Handicapping Your Shot At A Top School

After earning a finance degree from a liberal arts school in the Midwest, this 25-year-old professional has been working in corporate finance at a Fortune 100 company. He hopes an MBA will help him land a job at a hedge fund.

She’s an Ivy League grad who also boasts a master’s degree in arts history from one of Britain’s most prestigious universities. For the past five years, she has been working in merchandising analysis and strategy for an upscale retailer. Now, this 27-year-old Japanese-American woman is seeking an MBA to help her eventually start her own luxury label.

This 24-year-old Asian-American engineer applied to several top business schools in the past year with no success. So he plans on trying for a top ranked MBA again so he can leave his employer, a small biotech company, and work as a product manager for a Blue Chip firm in Silicon Valley.

Sandy Kreisberg, founder of HBSGuru.com

Sandy Kreisberg, founder of HBSGuru.com

What these MBA applicants share in common is the goal to get into one of the world’s best business schools. Do they have the raw stats and experience to get in? Or will they get dinged by their dream schools?

Sanford “Sandy” Kreisberg, founder of MBA admissions consulting firm HBSGuru.com, is back again to analyze these and a few other profiles of actual MBA applicants who have shared their vital statistics with Poets&Quants.

As usual, Kreisberg handicaps each potential applicant’s odds of getting into a top-ranked business school. If you include your own stats and characteristics in the comments, we’ll pick a few more and have Kreisberg assess your chances in a follow-up feature to be published shortly. (Please add your age and be clear on the sequence of your jobs in relaying work experience. Make sure you let us know your current job.)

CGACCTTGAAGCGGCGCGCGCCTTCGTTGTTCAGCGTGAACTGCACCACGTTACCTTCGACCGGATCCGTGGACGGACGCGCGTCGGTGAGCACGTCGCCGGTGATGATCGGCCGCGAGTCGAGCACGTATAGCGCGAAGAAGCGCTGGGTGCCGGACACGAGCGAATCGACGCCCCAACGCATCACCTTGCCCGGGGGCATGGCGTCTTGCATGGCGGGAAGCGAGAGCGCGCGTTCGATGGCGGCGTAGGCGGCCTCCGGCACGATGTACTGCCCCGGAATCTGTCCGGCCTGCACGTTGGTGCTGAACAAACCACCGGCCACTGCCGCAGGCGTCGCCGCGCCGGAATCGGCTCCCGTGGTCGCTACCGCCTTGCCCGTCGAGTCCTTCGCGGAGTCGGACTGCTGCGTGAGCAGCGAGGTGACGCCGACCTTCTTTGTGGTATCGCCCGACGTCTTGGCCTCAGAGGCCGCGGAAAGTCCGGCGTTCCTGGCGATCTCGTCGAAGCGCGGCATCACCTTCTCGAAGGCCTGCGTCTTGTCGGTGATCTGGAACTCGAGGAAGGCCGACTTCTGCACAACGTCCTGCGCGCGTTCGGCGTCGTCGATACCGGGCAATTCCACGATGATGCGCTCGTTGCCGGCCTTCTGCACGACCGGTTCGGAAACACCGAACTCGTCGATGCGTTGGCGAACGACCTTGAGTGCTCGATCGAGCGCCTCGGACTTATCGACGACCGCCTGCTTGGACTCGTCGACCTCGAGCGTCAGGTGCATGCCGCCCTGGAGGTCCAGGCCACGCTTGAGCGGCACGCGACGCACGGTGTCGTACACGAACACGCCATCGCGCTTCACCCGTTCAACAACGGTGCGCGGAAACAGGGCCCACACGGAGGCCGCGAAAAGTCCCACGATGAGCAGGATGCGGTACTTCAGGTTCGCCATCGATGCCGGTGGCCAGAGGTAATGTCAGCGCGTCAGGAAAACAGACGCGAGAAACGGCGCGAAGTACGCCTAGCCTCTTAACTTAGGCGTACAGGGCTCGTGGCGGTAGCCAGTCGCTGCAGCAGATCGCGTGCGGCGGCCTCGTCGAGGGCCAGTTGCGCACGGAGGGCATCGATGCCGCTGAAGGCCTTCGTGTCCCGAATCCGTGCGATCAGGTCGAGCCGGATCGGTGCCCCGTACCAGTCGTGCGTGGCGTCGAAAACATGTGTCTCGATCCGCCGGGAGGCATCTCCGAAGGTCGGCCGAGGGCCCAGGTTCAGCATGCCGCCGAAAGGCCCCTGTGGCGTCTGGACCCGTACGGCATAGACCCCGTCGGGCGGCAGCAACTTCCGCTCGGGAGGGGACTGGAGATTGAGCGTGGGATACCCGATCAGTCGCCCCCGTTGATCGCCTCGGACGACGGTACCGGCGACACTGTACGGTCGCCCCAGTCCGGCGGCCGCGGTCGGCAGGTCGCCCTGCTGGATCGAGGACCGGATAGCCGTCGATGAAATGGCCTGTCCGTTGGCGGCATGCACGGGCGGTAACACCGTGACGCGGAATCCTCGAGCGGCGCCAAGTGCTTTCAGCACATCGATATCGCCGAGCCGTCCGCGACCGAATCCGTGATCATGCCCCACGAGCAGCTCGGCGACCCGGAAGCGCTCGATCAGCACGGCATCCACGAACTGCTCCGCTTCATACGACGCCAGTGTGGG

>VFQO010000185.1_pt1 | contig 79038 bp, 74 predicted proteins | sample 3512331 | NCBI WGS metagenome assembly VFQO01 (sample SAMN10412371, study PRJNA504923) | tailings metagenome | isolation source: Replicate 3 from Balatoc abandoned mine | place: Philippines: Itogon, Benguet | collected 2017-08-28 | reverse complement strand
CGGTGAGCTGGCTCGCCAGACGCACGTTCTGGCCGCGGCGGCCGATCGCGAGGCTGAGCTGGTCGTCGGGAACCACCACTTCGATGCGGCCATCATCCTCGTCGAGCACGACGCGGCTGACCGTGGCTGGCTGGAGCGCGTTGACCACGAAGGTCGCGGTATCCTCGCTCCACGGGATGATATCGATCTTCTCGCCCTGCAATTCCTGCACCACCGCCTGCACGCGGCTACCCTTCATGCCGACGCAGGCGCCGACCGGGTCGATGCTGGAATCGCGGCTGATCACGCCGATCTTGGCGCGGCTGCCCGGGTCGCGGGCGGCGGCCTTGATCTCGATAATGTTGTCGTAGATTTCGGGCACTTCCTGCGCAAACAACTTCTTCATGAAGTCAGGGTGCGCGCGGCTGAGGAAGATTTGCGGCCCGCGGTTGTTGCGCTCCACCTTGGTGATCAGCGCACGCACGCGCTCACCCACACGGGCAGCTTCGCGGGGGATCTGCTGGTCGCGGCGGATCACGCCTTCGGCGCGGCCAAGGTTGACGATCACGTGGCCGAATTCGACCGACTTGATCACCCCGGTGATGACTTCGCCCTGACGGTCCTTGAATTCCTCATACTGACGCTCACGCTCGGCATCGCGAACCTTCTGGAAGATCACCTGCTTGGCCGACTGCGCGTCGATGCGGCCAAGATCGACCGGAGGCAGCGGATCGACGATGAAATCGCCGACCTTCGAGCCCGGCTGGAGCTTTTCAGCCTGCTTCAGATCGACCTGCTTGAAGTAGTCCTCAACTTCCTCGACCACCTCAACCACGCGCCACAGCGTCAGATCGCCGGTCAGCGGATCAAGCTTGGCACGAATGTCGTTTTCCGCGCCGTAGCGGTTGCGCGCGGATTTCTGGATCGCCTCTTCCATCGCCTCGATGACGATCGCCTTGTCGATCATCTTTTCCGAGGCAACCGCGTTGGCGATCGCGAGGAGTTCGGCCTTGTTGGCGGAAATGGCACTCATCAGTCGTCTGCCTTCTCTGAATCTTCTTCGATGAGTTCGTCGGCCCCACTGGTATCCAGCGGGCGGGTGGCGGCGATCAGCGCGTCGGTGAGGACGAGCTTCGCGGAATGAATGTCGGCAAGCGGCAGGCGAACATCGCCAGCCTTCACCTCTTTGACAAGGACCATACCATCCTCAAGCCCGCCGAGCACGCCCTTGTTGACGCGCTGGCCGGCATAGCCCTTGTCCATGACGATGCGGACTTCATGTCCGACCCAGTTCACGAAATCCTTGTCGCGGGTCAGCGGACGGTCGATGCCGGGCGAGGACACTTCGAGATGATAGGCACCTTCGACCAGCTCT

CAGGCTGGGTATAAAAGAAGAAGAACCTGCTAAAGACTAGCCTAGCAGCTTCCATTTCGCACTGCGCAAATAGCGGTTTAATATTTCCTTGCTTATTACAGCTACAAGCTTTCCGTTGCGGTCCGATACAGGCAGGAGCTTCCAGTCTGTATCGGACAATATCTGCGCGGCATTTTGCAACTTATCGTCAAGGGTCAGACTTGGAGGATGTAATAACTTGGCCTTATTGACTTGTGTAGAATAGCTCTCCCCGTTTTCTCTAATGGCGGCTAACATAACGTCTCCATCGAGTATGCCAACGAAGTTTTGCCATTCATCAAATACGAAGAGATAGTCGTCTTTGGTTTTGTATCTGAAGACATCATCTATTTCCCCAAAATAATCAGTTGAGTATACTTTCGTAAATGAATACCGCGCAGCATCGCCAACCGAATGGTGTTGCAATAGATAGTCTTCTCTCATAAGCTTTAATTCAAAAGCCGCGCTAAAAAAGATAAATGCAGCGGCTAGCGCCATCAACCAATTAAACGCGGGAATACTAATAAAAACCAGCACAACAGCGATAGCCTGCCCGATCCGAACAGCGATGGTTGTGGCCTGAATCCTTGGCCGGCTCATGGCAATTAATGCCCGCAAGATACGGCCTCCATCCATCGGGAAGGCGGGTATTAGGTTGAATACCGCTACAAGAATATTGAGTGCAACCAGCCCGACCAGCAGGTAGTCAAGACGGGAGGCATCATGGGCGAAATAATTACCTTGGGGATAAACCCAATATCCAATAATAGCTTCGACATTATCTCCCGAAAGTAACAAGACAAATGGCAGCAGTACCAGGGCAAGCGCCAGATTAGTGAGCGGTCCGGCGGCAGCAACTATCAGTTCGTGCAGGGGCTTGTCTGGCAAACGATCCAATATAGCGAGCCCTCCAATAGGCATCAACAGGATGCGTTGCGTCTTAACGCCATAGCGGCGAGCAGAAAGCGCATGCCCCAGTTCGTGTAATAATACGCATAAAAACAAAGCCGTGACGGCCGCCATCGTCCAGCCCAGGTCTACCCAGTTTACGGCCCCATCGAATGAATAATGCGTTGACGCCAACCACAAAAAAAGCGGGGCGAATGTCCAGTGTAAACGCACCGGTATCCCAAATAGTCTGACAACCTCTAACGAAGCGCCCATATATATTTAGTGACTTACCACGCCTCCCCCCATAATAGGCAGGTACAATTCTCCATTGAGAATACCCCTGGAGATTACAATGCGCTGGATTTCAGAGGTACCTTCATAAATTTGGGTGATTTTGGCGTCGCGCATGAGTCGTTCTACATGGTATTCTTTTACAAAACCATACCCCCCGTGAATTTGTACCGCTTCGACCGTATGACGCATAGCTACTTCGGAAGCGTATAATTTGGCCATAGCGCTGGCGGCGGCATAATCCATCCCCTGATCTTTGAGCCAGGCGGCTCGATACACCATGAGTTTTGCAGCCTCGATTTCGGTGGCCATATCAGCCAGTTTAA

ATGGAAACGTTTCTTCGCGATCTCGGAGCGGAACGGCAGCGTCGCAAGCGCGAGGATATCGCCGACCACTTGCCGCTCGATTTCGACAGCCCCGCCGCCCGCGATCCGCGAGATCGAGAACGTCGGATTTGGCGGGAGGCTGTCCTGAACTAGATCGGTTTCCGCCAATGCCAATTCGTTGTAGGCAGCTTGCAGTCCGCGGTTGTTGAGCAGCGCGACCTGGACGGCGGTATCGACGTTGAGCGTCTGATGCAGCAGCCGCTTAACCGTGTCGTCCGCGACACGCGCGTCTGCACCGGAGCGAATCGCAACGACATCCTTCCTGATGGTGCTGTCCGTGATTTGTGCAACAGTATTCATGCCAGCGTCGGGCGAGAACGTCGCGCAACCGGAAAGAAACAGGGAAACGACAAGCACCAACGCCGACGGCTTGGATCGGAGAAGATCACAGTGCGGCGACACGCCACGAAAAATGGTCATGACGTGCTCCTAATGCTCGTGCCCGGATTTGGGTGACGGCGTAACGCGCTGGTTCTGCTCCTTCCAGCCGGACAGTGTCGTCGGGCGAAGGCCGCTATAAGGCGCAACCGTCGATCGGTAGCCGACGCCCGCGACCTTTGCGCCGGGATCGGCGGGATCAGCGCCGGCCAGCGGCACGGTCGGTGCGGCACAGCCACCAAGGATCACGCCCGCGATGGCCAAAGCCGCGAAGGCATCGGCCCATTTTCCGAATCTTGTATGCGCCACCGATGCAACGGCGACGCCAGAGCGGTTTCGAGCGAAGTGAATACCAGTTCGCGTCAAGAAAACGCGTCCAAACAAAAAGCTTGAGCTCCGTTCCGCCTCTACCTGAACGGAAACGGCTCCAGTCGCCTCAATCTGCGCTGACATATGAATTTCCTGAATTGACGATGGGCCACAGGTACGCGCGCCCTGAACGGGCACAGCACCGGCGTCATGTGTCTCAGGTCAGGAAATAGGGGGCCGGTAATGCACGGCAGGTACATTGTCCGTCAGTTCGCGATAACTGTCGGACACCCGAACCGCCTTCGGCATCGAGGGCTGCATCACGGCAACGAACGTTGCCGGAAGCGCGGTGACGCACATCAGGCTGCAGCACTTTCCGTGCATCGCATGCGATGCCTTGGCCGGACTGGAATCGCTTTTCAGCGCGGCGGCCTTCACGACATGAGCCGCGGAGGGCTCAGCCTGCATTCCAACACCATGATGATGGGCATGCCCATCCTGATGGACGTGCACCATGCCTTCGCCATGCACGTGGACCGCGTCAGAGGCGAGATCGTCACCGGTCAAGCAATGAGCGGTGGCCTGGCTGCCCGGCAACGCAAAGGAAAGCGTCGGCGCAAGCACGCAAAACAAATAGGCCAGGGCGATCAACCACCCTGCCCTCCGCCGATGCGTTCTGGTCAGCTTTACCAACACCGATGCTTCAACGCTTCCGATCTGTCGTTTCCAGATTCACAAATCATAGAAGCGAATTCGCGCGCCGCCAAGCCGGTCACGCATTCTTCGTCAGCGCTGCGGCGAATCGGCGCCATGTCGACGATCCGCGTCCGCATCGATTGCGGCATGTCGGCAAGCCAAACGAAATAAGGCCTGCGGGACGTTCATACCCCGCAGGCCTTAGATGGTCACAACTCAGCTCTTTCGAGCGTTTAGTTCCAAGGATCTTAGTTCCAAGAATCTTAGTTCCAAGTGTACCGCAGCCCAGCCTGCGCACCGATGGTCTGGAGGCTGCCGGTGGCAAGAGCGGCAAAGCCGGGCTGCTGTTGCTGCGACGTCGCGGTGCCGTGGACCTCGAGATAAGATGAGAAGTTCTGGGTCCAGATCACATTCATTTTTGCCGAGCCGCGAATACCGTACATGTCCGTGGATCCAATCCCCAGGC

For the first time ever, a consultant who applied to Harvard, Stanford, Columbia, Wharton and Booth this application cycle asks Sandy to guess his results. “Let’s see how close you get,” he wrote. Kreisberg rises to the challenge with a witty riposte.

Sandy’s tell-it-like-it-is assessment:

Business woman

Ms. Luxury Brand


  • 690 GMAT (will retake)
  • 1490 GRE
  • 3.4 GPA
  • Undergraduate degree in political science from Harvard/Yale/Princeton
  • 3.9 GPA
  • Associates in fashion design degree from a New York fashion school
  • Master’s degree in art history from Oxford or Cambridge
  • Work experience includes internships in college at the derivatives desk of a top investment bank; after realizing she hated the field, she has been working merchandising analysis and strategy for the past five years at three upscale department stores and vertical retailers with roles of increasing responsibility
  • Extracurricular involvement in collage as part of an elite music group that toured the U.S. and Europe; post-college volunteer in the arts for four years; volunteer supervisor for an after-school program that deals with underserved youth
  • Goal: To work in luxury retail strategy and eventually start her own luxury label
  • Fluent in Japanese
  • 27-year-old Japanese-American female
  •  “Sidenote: My older brother went to Stanford GSB and still keeps in touch with the faculty and program directors – not sure if that counts for anything however”

Odds of Success:

Columbia: 40%+